# Limit of a function without using L'Hôpital Rule

Prove that

$$\lim_{x\to 0} \frac{\ln(x+1)}{x} = 1$$

without using L'Hôpital Rule.

• That will be hard to do. – David Mitra Apr 10 '14 at 12:55
• @DavidMitra especially because it's wrong. The limit is $0$. $ln(x) = o(x)$ – T_O Apr 10 '14 at 13:03
• I can help you if the question is proving $$\lim_{x\to0} \frac{\ln(x+1)}{x} = 1.$$ – Tunk-Fey Apr 10 '14 at 13:11
• Are you sure you know how to use l'hôspital rule ? $1/x$ goes to 0 when $x$ goes to $+\infty$ – T_O Apr 10 '14 at 13:40
• Which definition of the logarithm are you working with? – Daniel Fischer Apr 10 '14 at 13:56

## 7 Answers

This is just the derivative of $y=lnx$ at $x=1$ by using the classic definition of the derivative. And so the answer is $1$. In this way, L'Hospital is avoided.

• Good idea, but there is some whiff of circularity. – Martín-Blas Pérez Pinilla Apr 10 '14 at 14:07
• Not really, only a whiff of ambiguity since we don't know how the OP defines log. – Mikhail Katz Apr 10 '14 at 14:10

If you define $\log(1+x)$ as the integral of $\frac{1}{1+x}$ and you don't want to use the fundamental theorem of calculus either, you could bound $\frac{1}{1+x}$ between $1-\epsilon$ and $1+\epsilon$ for sufficiently small $x$, and use this to get the required limit.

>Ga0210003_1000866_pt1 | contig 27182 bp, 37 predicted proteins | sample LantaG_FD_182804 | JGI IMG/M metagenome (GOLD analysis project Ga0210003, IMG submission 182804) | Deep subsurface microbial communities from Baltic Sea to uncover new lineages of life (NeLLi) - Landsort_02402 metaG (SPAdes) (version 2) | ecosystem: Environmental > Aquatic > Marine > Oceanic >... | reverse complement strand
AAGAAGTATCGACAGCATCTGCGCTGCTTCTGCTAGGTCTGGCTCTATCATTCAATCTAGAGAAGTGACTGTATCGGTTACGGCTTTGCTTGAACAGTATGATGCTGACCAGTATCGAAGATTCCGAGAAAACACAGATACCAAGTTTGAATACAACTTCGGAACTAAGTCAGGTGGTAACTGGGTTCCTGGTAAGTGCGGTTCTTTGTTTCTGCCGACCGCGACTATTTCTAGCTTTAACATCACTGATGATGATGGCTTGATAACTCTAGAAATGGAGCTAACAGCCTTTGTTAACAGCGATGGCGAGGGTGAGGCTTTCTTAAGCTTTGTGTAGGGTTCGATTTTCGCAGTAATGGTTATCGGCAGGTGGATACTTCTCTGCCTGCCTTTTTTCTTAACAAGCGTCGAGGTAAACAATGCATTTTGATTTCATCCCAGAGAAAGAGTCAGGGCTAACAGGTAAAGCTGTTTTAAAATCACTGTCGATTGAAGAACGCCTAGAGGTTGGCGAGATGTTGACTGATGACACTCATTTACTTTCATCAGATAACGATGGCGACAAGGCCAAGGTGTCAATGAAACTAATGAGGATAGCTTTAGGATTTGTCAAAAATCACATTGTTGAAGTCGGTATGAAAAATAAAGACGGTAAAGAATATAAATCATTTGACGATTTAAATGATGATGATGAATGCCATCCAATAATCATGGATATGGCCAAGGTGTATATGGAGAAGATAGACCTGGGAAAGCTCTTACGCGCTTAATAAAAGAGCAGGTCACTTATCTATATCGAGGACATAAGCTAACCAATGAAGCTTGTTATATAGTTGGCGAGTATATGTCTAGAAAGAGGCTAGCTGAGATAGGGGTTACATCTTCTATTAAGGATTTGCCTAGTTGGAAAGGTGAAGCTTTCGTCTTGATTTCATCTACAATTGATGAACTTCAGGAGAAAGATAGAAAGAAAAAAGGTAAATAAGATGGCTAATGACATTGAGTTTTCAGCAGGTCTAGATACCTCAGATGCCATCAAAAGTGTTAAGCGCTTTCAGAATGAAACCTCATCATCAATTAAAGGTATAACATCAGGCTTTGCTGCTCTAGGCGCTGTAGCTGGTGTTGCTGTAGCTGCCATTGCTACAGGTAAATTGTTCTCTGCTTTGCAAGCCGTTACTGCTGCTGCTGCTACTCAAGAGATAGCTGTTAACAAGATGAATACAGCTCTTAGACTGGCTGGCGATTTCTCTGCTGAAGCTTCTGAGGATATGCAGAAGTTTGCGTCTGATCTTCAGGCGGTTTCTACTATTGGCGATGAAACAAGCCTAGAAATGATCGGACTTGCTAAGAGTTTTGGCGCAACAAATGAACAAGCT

HINT :

If that limit you are asking, then you can use Maclaurin series for $\ln(1+x)$ to prove $\lim\limits_{x\to0} \frac{\ln(1+x)}{x} = 1.$

$$\\$$

$$\Large\color{blue}{\text{# }\mathbb{Q.E.D.}\text{ #}}$$

• I believe if he can use McLaurin series he would not bother with avoiding l'Hôspital Rule and just go straight for an equivalent – T_O Apr 10 '14 at 14:04
• @T_O I just try to give a hint in case he didn't know. – Tunk-Fey Apr 10 '14 at 14:06
• @Tunk-Fey You beat me to it. – Josh Apr 10 '14 at 14:06
• @T_O I don't necessarily think he wouldn't know about Taylor series. Some calc books don't mention l'Hospital until doing sequences and series. – Josh Apr 10 '14 at 14:08
• Why on earth are you putting a huge "Q.E.D." after something that is a hint not a proof? – Henning Makholm Apr 10 '14 at 17:04

Integrate $\frac{1}{1+y}$ between 0 and x. Look at the picture below to get an upper and lower bound for this integral. Divide through by x and take the limit. This limit is equivalent to $$\lim_{x \to 0} \frac{e^x-1}{x}=1,$$ which is easily handled with the definition $$e^x = \sum_{k=0}^\infty \frac{x^k}{k!}.$$ As noticed above, it all boils down to your definition of the exponential or the logarithmic function.

For any $x>0$ We have $$\frac{x}{x+1} =\int_{0}^x\frac{dt}{x+1} \le \int_{0}^x\frac{dt}{t+1} =\color{red}{\ln(x+1 )}=\int_{0}^x\frac{dt}{t+1} \le \int_{0}^x\frac{dt}{1} = x$$

that is for $x>0$

$$\frac{x}{x+1} \le \ln(x+1 ) \le x \implies\color{red}{\frac{1}{x+1}\le \frac{\ln(x+1 )}{x} \le 1}$$ $$\color{red}{1=\lim_{x\to 0}\frac{1}{x+1}\le \lim_{x\to 0}\frac{\ln(x+1 )}{x} \le 1}$$

that $$\color{blue}{ \lim_{x\to 0}\frac{\ln(x+1 )}{x} = 1}$$

By Squeeze Theorem, we have,

What about this: write our the Taylor series at 0 for the numerator, cancel out terms, take the limit.